• ISBN-13: 978-0804114981
  • Product Dimensions: 4.2 x 1.1 x 6.9 inches
  • Shipping Weight: 8.8 ounces (View shipping rates and policies)
  • Average Customer Review: 4.1 out of 5 stars  See all reviews (497 customer reviews)
  • Amazon Best Sellers Rank: #697,394 in Books (See Top 100 in Books)

Customer Reviews

Top Customer Reviews

By David Lister on February 21, 2001
Format: Hardcover
The Bonesetter's Daughter is a wonderful example of Amy Tan's considerable skill as a master storyteller. Here she exposes to us, layer by layer, the deeply complex relationship between Ruth Young, a ghostwriter of self-help books, and her mother, LuLing.
Realizing she is having problems with her memory long before Ruth suspects it, Luling painstakingly writes the facts of her life as best she remembers it, so that her story doesn't die with her failing memory.
The start and finish of this novel, which chronicles Ruth's struggle in coming to terms with her mother througout her life and Ruth's stumbling upon LuLing's memoirs, frame the middle section of the book, which consist of the memoirs themselves.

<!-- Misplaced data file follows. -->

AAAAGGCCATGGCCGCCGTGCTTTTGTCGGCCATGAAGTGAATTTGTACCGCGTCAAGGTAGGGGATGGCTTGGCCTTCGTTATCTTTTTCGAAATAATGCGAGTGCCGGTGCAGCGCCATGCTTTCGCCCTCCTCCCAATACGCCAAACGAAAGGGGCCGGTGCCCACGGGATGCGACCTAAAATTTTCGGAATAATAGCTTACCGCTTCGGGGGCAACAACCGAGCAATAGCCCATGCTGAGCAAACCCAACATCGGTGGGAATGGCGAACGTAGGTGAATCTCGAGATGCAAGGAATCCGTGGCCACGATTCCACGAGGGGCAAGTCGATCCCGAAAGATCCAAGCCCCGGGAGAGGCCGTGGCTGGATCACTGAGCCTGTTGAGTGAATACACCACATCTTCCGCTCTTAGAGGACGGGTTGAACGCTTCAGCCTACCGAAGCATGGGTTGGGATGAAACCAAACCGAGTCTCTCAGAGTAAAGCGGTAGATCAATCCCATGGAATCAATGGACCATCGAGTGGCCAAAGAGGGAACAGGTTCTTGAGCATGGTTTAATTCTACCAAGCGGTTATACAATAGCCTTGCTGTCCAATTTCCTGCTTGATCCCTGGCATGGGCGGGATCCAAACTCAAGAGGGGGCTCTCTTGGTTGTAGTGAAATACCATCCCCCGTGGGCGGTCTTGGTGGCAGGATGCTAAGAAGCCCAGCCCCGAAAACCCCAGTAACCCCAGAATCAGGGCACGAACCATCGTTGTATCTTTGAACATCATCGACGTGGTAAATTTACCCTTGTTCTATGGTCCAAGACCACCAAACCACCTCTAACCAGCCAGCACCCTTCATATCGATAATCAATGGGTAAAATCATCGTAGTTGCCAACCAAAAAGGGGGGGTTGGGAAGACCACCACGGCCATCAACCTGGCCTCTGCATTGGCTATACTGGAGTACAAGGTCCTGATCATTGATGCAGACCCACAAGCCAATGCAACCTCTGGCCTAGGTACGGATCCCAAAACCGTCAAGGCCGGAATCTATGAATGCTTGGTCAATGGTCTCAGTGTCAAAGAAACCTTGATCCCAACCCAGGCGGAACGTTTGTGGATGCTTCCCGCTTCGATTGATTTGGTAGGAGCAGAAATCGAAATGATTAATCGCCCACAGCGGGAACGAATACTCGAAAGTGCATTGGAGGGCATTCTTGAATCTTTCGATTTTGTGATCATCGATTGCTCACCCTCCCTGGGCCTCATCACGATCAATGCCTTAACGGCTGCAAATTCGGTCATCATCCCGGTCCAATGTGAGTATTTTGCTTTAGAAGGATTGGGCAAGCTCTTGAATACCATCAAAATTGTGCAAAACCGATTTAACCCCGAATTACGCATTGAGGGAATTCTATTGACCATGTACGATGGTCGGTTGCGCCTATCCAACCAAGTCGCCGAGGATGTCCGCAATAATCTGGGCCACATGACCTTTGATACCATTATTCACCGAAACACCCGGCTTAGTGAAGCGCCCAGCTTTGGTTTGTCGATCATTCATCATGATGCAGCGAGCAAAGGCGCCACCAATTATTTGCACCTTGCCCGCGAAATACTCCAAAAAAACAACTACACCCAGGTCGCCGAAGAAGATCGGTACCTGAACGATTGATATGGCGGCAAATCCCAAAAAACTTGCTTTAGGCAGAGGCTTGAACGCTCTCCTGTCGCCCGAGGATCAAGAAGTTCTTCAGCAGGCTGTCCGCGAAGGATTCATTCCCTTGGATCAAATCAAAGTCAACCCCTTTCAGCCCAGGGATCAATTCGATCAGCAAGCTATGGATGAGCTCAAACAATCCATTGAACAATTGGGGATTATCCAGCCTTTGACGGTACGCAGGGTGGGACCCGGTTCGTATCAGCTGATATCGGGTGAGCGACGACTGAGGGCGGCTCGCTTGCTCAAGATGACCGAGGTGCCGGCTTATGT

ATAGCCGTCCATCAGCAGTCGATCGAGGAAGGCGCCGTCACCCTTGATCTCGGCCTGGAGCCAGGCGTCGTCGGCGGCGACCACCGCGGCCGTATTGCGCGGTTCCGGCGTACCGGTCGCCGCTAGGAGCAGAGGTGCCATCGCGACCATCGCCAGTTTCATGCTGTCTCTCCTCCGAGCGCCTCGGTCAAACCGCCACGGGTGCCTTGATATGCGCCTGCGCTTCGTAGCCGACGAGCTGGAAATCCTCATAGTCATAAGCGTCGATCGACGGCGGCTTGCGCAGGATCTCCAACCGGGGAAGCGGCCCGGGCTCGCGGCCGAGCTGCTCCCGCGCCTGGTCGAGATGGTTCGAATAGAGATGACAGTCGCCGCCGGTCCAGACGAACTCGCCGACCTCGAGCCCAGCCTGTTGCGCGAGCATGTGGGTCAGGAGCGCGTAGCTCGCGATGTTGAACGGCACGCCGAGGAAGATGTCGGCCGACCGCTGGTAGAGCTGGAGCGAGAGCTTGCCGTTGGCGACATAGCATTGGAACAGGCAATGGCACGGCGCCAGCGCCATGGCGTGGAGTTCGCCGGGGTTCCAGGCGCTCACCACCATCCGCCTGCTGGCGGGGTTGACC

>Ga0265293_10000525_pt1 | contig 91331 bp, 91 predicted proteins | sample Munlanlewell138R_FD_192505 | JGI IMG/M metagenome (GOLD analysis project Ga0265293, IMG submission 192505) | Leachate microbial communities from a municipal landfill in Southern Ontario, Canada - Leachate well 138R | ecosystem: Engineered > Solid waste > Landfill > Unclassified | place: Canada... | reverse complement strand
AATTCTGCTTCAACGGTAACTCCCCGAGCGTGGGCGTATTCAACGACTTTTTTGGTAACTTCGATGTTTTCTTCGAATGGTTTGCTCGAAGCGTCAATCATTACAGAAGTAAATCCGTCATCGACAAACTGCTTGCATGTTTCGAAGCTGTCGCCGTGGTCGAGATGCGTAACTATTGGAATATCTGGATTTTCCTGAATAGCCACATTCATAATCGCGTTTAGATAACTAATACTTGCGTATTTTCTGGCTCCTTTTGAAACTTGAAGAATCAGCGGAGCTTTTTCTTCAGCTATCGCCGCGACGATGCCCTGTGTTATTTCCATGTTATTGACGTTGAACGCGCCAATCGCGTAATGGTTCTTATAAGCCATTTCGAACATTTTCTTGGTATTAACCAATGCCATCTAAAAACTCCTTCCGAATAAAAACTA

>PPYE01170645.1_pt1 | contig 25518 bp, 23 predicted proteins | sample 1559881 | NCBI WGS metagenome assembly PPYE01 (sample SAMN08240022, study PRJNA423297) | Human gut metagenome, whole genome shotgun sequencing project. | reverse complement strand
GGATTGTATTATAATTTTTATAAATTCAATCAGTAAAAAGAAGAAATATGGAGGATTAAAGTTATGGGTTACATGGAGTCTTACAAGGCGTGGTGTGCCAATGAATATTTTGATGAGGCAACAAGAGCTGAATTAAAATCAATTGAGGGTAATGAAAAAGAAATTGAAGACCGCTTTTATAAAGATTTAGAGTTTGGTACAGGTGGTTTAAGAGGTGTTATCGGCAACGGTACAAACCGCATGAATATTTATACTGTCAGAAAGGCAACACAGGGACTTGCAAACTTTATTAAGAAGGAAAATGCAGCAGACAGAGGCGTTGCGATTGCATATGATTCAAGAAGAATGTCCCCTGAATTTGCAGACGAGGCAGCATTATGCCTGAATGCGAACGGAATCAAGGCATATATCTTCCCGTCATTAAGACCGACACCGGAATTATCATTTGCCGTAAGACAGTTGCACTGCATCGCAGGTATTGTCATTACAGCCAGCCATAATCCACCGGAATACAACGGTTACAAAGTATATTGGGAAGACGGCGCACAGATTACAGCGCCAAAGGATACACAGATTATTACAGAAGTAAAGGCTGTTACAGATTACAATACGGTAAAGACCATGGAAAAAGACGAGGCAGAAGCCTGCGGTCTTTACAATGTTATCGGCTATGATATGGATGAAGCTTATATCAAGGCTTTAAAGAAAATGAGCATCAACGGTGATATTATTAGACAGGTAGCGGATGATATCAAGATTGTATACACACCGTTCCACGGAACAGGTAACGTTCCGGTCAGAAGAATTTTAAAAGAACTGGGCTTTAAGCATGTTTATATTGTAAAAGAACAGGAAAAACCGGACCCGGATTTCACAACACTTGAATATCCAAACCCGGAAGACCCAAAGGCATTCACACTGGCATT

I found the novel absolutely fascinating, and read through it in a single sitting.
Two mother-daughter stories are presented here, as the relationship between LuLing and her mother are also central to the telling of this wonderful story. Amy Tan does a superb job of presenting these separate yet connected narratives into a masterpiece of a book, blending character, dialogue, and narrative seemlessly (and seemingly effortlessly) together.
Readers of the author's previous novels will find similarity between The Bonesetter's Daughter and her previous novels. Some readers, as I, will find everything comfortably familiar. On the other hand, it is only fair to criticize the formulaic sameness of her work. The repeated exploration of the relationship between a Chinese-born mother and her american born daughter is a bit off-putting; as is the parallel telling of two generation's narrative. Also, I don't find that her male characters are realistically drawn, and the relationship struggles between the daughter and her significant other (at least in Ms. Tan's last two books) seem rather superficial.
These (admittedly) rather minor complaints are the only thing that keeps me from giving the book five stars.
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Format: Hardcover